8 Fun Facts about Chinese New Year
Chinese New Year, the happiest holiday season in China, is full of fun activities. People seem to compete with each other in doing New Year shopping, decorating their own houses, and preparing plenty of festival food. During the half month’s celebration, there is much interesting trivia and we select the top 8 fun facts that may inspire you.
Every year is represented by a zodiac animal.
Chinese zodiac, also called Shengxiao, is like western zodiac in some way. One of the fun facts about Chinese New Year is that every year is represented by a zodiac animal and it is for the entire year. Chinese zodiacs are based on a twelve-year cycle and there are 12 zodiacs in total, which include Rat, Ox, Tiger, Rabbit, Dragon, Snake, Horse, Goat, Monkey, Rooster, Dog and Pig. In Chinese culture, the zodiacs play an important role and they are closely related with people’s characteristics, career, health and love relationship. At present, people are more likely to regard the zodiac animal as a kind of mascot, which can bring good fortune in the New Year.
Read more about Chinese Zodiac.
Hide a lucky coin inside a dumpling
Eating dumplings is one of the most typical customs on the New Year's Eve, especially for people in north China. All the family members reuniting together to have a dumpling feast is undoubtedly one of the happiest things on New Year's Eve. An interesting fact is that people will hide a lucky coin or several coins in the process of making dumplings. The coin represents luck and wealth. When eating dumplings, the person who can eat the dumplings with lucky coins will get the best luck in the next year.
Learn to make Chinese Dumplings.
'Fu' character pasted upside down
The Chinese character 'Fu' appears in different occasions very frequently during the Chinese New Year and it is always written on a piece of red diamond-shaped paper. “Fu” means good fortune in Chinese. Before the Chinese New Year, every family pastes the “Fu” on the doors, windows or walls. If you look carefully, you can find a fun fact that most of the “Fu” are pasted upside down. That’s because in Chinese, the words for “upside down” and “come” have the same pronunciation. Pasting the “Fu” upside down means the good fortune is coming.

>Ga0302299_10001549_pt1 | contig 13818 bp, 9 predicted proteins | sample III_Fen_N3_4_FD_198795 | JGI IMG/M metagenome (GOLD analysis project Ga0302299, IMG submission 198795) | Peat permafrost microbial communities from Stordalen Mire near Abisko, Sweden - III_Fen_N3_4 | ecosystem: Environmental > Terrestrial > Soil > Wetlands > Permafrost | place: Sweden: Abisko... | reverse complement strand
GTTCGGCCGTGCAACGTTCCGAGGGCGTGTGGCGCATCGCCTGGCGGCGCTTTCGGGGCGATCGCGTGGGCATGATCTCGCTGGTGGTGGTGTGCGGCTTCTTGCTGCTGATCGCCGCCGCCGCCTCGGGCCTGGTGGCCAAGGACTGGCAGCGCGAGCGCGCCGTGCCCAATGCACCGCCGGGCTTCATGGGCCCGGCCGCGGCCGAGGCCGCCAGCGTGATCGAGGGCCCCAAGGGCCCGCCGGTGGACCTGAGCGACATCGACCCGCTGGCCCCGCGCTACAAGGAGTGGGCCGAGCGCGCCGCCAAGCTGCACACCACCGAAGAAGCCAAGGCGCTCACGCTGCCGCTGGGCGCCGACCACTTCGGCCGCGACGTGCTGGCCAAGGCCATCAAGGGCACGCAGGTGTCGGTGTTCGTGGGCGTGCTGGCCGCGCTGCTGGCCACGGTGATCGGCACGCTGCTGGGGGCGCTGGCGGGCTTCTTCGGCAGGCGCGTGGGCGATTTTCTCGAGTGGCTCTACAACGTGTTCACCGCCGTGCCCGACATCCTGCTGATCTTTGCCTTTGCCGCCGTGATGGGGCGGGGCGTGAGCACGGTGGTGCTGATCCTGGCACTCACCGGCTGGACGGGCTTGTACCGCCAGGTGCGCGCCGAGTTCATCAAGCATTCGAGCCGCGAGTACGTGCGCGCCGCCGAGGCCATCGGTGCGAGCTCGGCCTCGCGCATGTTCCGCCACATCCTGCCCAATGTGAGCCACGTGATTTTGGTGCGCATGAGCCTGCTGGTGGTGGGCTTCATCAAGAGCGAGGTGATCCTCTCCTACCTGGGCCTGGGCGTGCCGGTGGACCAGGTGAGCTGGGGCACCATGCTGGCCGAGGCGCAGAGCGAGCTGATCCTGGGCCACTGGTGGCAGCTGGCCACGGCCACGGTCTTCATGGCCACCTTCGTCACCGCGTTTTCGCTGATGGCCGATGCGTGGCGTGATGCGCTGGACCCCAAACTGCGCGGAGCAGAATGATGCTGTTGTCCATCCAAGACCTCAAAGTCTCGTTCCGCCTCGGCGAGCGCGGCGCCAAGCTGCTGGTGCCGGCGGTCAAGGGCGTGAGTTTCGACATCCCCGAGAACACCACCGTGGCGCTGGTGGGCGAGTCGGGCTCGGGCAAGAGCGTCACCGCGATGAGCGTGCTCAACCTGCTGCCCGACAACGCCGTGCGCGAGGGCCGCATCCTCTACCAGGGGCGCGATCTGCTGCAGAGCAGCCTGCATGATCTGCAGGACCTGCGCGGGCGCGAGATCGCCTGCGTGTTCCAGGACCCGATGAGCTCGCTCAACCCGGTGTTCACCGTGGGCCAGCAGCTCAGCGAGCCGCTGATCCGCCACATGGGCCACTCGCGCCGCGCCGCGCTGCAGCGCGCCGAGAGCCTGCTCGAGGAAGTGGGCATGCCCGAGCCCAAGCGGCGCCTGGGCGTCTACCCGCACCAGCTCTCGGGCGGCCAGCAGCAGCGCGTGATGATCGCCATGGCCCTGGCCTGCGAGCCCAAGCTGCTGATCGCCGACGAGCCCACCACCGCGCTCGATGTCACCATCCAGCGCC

600 million people send digital red envelopes.
Another traditional custom in Chinese New Year is the red envelopes, with lucky money inside, which are always sent by eldership to the young generation. The red envelopes represent happiness and good luck. In recent years, as the development of the internet and the popularization of Ali pay and WeChat Pay, people are more likely to send digital red envelopes and this is an activity prevalent among all the people. There have been more than 600 million people sending digital red envelopes to express blessings and wishes in the Chinese New Year of 2018 and undoubtedly there will be more people joining this in 2019.
Read more about Red Envelope.
No sweeping on Chinese New Year's Day
This is an interesting fact about Chinese New Year – all the sweeping and cleaning have to be finished before the New Year’s Eve and it is not allowed to sweep on the New Year’s Day. According to the old saying, if you sweep on that day, it means you just sweep wealth and good fortune out of the house. In different areas of China, the custom is a little different. In some places, people will not sweep until the fourth day of the New Year for keeping good fortune in house.
See off and welcome the Kitchen God
According to Chinese legend, the Kitchen God will visit the Jade Emperor, the ruler of the Heaven, to report the daily affairs of families on 23th day of the 12th lunar month. For having a better report, people always sacrifice candy and cakes to the Kitchen God. What’s more, sometimes people will paste the syrup on the mouth of the Kitchen God so that he cannot say any bad words about the families. The time to welcome the Kitchen God is on the 4th day of the 1st lunar month and every family just changes a new painting of Kitchen God and prepares some sacrificial offerings.
Welcome the God of Wealth on the 5th day of New Year
As one of the most important gods in China, the God of Wealth is widely loved by the public. On the basis of the folk legend, the fifth day of New Year is the birthday of the God of Wealth. In order to celebrate it, people always prepare a big dinner and sacrifice fruits and fish on the previous night. The fish in Chinese means “Yu”, which is associated with lucky things: a prosperous life and abundance. After 0:00, people will set off firecrackers and light fireworks to welcome the God of Wealth. In some areas, it will be arranged in the early morning of the fifth day.
The festival originated from fighting against a monster.
One of the most interesting facts about the Chinese New Year is the origin story of the festival. It was said there was a fierce monster called ‘Nian’ and it would appear every 365 days or 366 days to eat humans. As time goes by, people found that it always came at night and was afraid of the red and the sound of the firecrackers. So from then on, people began to drive away the monster by setting off the firecrackers, wearing red clothes and making red decorations. Therefore, to celebration the Chinese New Year is also called ‘Guo Nian’, which means defeating the monster Nian.
Read more about the Legend of Monster Nian.